Spermatogenesis is the production of sperm cells in the testis. In mature testes primordial germ cells divide mitotically to form the spermatogonia, which in turn generate spermatocytes by mitosis.[10] Then each spermatocyte gives rise to four spermatids through meiosis.[10] Spermatids are now haploid and undergo differentiation into sperm cells.[10] Later in reproduction the sperm will fuse with a female oocyte to form the zygote.



Oogenesis is the formation of a cell who will produce one ovum and three polar bodies.[10] Oogenesis begins in the female embryo with the production of oogonia from primordial germ cells. Like spermatogenesis, the primordial germ cell undergo mitotic division to form the cells that will later undergo meiosis, but will be halted at the prophase I stage.[10] This is known as the primary oocyte. Human females are born with all the primary oocytes they will ever have.[10] Starting at puberty the process of meiosis can complete resulting in the secondary oocyte and the first polar body.[10] The secondary oocyte can later be fertilized with the male sperm.


  1. ^ a b c d e Jane, Reece; Urey, Lisa; Cain, Michael; Washerman, Steven; Minor sky, Peter; Jackson, Robert (2014). Biology Tenth Edition. Glenview Illinois: Pearson education. ISBN 978-0-321-77565-8.
  2. ^ a b c Hess, Rex A.; Bunick, David; Lee, Ki-Ho; Bahr, Janice; Taylor, Julia A.; Korach, Kenneth S.; Lubahn, Dennis B. (4 December 1997). "A role for oestrogens in the male reproductive system". Nature. 390 (6659): 509–512. Bibcode:1997Natur.390..509H. doi:10.1038/37352. PMC 5719867. PMID 9393999.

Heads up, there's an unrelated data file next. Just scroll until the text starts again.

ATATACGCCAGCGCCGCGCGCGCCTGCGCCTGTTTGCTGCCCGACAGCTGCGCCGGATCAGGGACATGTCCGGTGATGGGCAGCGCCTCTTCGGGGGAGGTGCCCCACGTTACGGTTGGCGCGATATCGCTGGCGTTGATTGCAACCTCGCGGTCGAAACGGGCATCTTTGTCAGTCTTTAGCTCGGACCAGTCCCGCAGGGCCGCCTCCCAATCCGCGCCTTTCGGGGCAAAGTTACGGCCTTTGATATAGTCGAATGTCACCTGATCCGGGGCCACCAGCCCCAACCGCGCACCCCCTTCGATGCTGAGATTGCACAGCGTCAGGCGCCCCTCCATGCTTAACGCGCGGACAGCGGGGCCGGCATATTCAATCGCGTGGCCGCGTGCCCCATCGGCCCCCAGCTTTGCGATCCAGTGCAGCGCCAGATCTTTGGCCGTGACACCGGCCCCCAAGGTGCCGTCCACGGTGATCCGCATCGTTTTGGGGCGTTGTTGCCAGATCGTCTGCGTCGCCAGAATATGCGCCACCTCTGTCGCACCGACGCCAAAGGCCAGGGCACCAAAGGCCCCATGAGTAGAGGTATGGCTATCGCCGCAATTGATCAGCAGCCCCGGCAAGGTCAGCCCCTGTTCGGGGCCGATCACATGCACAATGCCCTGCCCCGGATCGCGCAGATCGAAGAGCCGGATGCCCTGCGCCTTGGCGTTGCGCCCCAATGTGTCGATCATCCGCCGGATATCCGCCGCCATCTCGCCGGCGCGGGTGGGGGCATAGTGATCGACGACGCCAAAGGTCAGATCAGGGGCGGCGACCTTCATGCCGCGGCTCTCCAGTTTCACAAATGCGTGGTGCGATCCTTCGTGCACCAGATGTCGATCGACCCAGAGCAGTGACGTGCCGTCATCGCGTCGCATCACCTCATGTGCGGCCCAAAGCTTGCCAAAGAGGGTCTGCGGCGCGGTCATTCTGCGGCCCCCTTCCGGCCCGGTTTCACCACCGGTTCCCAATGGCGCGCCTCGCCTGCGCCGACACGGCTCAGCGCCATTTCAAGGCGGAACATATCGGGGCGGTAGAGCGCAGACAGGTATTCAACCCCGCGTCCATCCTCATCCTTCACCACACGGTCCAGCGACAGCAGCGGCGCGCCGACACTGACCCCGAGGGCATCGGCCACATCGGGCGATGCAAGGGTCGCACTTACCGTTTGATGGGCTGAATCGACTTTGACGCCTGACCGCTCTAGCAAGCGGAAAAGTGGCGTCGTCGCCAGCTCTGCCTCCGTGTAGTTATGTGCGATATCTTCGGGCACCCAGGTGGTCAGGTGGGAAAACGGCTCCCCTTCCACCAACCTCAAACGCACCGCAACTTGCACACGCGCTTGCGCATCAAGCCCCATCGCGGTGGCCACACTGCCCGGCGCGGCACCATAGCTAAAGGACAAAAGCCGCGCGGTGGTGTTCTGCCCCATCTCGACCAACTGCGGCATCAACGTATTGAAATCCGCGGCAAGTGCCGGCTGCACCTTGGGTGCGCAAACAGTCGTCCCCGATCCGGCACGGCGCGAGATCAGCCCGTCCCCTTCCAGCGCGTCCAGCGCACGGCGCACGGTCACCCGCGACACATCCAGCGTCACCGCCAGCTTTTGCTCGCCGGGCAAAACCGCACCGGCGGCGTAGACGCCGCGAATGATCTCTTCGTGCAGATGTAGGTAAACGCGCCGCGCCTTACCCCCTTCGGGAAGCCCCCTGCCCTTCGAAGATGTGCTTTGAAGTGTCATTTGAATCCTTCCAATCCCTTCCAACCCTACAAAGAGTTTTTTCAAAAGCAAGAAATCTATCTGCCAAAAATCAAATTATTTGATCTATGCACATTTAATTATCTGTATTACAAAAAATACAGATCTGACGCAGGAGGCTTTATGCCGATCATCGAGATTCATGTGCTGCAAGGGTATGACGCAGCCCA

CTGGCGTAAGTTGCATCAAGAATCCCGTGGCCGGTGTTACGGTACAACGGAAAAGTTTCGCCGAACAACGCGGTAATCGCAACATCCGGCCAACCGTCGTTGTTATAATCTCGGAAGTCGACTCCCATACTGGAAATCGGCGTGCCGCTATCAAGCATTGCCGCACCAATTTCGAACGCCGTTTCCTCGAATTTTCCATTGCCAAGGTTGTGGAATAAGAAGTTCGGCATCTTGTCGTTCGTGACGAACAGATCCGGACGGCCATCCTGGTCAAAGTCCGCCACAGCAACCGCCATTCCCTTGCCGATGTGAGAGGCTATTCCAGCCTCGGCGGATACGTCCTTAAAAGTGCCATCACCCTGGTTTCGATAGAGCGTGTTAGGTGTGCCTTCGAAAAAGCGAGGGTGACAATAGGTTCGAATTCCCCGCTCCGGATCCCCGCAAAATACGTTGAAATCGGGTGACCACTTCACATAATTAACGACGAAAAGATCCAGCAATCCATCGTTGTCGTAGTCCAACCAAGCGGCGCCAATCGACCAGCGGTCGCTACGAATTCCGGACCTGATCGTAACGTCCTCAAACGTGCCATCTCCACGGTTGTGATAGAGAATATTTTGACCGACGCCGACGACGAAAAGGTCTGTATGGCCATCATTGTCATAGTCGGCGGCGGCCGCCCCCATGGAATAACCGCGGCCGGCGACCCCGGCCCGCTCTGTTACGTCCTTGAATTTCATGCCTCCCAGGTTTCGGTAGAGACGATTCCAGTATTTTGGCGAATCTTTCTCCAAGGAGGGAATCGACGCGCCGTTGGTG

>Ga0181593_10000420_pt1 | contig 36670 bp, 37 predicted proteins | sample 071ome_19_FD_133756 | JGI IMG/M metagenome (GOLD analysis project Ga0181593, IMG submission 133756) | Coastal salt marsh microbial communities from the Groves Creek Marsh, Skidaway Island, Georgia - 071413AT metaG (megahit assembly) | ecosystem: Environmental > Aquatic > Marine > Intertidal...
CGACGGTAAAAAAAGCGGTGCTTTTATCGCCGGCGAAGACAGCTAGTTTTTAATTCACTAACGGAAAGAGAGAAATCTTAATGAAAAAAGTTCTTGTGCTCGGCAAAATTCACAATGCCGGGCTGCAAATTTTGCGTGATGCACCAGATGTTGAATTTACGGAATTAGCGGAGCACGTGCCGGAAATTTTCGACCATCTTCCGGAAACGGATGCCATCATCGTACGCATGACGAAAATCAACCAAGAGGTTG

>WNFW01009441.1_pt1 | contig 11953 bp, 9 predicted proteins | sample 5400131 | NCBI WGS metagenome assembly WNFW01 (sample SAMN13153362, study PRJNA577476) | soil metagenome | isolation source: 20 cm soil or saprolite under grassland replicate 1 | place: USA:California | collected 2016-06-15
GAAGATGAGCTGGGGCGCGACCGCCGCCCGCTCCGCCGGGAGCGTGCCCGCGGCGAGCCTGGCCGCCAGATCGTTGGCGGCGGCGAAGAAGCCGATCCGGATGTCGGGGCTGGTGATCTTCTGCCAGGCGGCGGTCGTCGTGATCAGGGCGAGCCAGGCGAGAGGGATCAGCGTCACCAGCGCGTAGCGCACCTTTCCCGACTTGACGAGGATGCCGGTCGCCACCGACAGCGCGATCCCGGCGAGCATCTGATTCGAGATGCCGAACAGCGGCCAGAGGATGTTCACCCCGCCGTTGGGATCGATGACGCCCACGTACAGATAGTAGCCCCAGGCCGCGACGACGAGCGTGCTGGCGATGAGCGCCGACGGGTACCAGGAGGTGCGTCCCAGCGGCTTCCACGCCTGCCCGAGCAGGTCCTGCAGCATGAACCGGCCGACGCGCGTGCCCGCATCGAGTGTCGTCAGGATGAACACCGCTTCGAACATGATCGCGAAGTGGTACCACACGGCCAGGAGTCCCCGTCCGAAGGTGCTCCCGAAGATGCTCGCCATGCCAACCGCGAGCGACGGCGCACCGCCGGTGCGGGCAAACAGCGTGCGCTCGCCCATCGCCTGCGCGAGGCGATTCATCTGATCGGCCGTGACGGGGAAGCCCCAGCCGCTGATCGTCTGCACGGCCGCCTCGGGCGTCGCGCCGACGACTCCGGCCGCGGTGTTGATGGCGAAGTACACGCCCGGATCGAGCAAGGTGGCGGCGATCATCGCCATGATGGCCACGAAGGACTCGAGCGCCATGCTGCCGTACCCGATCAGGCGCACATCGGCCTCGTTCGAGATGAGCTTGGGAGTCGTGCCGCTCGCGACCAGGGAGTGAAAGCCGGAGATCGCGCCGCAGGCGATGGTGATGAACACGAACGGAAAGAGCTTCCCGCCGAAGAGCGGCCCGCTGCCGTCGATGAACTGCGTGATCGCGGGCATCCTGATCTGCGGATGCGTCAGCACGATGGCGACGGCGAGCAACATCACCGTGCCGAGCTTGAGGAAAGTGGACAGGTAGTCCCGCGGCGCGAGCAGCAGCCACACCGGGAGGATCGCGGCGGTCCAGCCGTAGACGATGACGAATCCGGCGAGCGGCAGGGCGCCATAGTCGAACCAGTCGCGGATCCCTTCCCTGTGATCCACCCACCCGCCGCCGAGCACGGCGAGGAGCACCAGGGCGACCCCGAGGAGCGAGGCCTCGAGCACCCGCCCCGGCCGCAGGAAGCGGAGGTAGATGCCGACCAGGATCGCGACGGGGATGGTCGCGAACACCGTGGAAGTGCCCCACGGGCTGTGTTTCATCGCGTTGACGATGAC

3. ^ a b c Jones, Richard; Lopez, Kristin (2014). Human Reproductive Biology 4th Edition. Elsevier. ISBN 9780123821843.
  4. ^ "Reproductive System: Facts, Functions and Diseases". Live Science. Retrieved 2017-03-16.
  5. ^ Hess, R. A. and P. S. Cooke (2018). "Estrogen in the male: a historical perspective." Biol Reprod 99(1): 27-44.
  6. ^ Zhou, Q., R. Nie, G. S. Prins, P. T. Saunders, B. S. Katzenellenbogen and R. A. Hess (2002). "Localization of androgen and estrogen receptors in adult male mouse reproductive tract." J Androl 23(6): 870-881.
  7. ^ Comizzoli, Pierre (3 August 2022). "The importance of understanding wildlife sex". Knowable Magazine | Annual Reviews. doi:10.1146/knowable-080222-1. Retrieved 10 August 2022.
  8. ^ Holt, William V.; Comizzoli, Pierre (15 February 2022). "Opportunities and Limitations for Reproductive Science in Species Conservation". Annual Review of Animal Biosciences. 10 (1): 491–511. doi:10.1146/annurev-animal-013120-030858. ISSN 2165-8102. PMID 34699258. S2CID 240000205. Retrieved 10 August 2022.
  9. ^ Pain, Stephanie (8 October 2019). "An amphibious rescue mission". Knowable Magazine. doi:10.1146/knowable-100819-1. S2CID 213331727. Retrieved 10 August 2022.
  10. ^ a b c d e f g Martini; Ober; Nath; Bartholomew; Petti (2013). Visual Anatomy and Physiology. Boston Massachusetts: Pearson Education. ISBN 978-1-269-90193-2.


  • Lombardi, Julian (1998). Comparative Vertebrate Reproduction. Kluwer Academic Publishers, Boston. link.